New polling data released by GQR today shows that Britain wants a “soft” Brexit. Voters would be happier with a Brexit deal that left Britain inside the single market and with continued free movement of people than with a deal that took the country out of the single market and gave it full control of the borders. But our analysis of the poll shows that if Theresa May focuses on key threats to the Conservative vote ahead of the next general election, she may take Britain out of the single market all the same.
As Peter McLeod, Vice President at GQR and head of the firm’s London office, writes at politics.co.uk today:
The struggle provoking this predicament has been going on in the background for decades: Conservatives are split on Europe. David Cameron tried to resolve it by holding the Brexit referendum, and in the wake of that failure Theresa May faces a new version of the dilemma. Unlike the country as a whole, Conservative voters are evenly split on what would be the better Brexit. Soft Brexit would leave 48% of them happy, 42% unhappy; hard Brexit would leave 48% happy, 41% unhappy. So May is bound to leave a significant chunk of Conservative voters feeling betrayed. The challenge for her and her team is to assess the risk each scenario poses at the next general election. Our poll suggests it’s a knife-edge decision: Tory voters who would be unhappy with a soft Brexit are about as likely to turn to UKIP as those who would be unhappy with hard Brexit to jump ship to Labour or the Lib Dems.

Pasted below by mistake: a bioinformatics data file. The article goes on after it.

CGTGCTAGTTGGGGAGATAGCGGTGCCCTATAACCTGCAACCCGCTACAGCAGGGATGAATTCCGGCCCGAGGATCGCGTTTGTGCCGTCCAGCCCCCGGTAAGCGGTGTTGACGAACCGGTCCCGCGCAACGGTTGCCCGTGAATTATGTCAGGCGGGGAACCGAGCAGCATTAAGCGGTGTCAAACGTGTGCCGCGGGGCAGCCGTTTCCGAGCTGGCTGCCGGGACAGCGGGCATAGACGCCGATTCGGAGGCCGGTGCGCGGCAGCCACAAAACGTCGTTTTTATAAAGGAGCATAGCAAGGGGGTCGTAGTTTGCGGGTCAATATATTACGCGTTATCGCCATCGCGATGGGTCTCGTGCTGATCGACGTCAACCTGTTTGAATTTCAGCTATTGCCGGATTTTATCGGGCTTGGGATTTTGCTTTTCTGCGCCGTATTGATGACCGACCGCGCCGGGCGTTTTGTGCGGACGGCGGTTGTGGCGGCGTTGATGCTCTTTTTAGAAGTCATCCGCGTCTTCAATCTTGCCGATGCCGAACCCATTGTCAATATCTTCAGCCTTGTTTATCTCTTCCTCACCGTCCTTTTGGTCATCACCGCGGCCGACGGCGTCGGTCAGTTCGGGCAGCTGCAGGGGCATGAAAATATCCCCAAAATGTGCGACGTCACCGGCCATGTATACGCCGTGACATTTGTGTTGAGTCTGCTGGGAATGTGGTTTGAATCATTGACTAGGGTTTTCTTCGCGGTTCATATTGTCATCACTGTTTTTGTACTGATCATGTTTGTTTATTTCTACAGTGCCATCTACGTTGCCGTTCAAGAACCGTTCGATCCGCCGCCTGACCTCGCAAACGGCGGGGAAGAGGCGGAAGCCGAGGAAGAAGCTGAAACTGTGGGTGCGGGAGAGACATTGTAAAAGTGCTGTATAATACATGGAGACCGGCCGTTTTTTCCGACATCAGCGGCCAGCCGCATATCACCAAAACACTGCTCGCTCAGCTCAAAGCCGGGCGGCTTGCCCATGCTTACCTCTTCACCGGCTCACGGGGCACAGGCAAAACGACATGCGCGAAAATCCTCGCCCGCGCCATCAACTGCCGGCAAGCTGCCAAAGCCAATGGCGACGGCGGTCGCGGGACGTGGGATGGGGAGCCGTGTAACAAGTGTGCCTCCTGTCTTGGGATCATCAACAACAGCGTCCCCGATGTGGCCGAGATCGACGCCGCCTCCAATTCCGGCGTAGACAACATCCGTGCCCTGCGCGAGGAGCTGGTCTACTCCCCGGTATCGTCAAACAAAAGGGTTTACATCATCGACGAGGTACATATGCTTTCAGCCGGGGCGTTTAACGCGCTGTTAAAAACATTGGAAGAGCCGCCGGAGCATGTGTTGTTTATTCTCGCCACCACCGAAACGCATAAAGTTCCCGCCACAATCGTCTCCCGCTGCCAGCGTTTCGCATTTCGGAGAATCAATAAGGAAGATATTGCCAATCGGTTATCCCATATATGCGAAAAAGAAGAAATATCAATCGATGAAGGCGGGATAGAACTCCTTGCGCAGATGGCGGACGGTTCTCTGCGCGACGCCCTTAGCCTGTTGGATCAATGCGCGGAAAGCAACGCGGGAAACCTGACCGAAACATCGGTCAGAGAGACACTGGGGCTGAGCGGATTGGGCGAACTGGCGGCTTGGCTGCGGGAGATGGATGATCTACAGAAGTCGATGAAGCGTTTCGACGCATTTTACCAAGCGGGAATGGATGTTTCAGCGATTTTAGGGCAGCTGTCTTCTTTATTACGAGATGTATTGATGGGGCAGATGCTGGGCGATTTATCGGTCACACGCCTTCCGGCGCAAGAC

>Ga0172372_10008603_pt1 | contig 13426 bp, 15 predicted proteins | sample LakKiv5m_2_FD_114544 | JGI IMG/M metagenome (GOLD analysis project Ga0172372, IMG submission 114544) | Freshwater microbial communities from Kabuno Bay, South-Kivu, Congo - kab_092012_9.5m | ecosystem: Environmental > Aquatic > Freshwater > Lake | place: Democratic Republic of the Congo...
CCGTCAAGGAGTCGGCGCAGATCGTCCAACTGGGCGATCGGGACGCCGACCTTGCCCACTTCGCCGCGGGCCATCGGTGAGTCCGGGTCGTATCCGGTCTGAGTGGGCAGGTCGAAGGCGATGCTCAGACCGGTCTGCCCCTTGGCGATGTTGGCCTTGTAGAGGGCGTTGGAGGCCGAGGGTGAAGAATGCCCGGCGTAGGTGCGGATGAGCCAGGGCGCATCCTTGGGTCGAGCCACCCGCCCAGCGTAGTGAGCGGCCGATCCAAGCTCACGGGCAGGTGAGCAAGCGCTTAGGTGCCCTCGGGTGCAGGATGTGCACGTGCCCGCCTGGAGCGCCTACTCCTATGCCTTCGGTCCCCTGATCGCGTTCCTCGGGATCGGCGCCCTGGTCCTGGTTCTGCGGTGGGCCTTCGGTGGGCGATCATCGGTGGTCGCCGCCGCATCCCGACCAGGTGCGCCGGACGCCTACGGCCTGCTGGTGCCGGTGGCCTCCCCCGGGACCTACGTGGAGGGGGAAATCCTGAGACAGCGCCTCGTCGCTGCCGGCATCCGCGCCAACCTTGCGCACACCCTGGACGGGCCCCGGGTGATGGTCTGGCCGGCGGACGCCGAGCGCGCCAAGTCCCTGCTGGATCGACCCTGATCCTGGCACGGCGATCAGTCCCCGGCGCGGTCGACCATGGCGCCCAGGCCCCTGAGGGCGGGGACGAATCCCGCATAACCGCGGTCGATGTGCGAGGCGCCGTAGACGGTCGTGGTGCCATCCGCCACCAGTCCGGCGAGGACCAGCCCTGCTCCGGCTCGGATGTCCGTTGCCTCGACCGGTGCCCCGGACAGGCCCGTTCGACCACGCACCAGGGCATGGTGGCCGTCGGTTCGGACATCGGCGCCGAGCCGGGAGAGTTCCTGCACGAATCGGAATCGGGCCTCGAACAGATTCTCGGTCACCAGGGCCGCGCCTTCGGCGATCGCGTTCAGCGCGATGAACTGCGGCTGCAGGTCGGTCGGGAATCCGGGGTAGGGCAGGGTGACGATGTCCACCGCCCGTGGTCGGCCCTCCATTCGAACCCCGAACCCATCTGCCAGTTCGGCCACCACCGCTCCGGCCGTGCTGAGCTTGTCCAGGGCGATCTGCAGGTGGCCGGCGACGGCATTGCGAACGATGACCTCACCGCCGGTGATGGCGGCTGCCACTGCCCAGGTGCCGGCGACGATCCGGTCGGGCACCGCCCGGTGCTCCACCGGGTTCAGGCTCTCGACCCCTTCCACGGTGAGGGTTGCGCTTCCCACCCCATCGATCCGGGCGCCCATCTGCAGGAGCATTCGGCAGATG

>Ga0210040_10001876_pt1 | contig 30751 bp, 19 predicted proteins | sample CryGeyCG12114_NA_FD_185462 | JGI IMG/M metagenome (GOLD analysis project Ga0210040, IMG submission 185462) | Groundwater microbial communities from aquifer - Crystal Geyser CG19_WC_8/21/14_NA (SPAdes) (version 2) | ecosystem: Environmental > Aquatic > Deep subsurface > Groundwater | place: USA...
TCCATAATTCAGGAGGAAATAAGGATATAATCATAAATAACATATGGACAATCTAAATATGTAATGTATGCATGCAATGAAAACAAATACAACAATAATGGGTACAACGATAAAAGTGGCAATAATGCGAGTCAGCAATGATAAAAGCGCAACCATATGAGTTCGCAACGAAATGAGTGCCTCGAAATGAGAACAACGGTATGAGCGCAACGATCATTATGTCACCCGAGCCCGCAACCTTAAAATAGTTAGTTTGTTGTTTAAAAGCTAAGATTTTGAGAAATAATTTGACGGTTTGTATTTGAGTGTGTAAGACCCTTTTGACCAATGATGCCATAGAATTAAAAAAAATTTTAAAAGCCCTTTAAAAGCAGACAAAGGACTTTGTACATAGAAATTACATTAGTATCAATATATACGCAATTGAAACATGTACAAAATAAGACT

Read the full article here.
Greenberg Quinlan Rosner Research (GQR) surveyed 1,994 people in Great Britain online between 8 and 10 March. Results are weighted to be representative of the total population by age, gender, region, socioeconomic grade, ethnicity and past voting behaviour.
Download data tables showing the results here.
For more information contact firstname.lastname@example.org or tweet Peter McLeod (@mcleodp).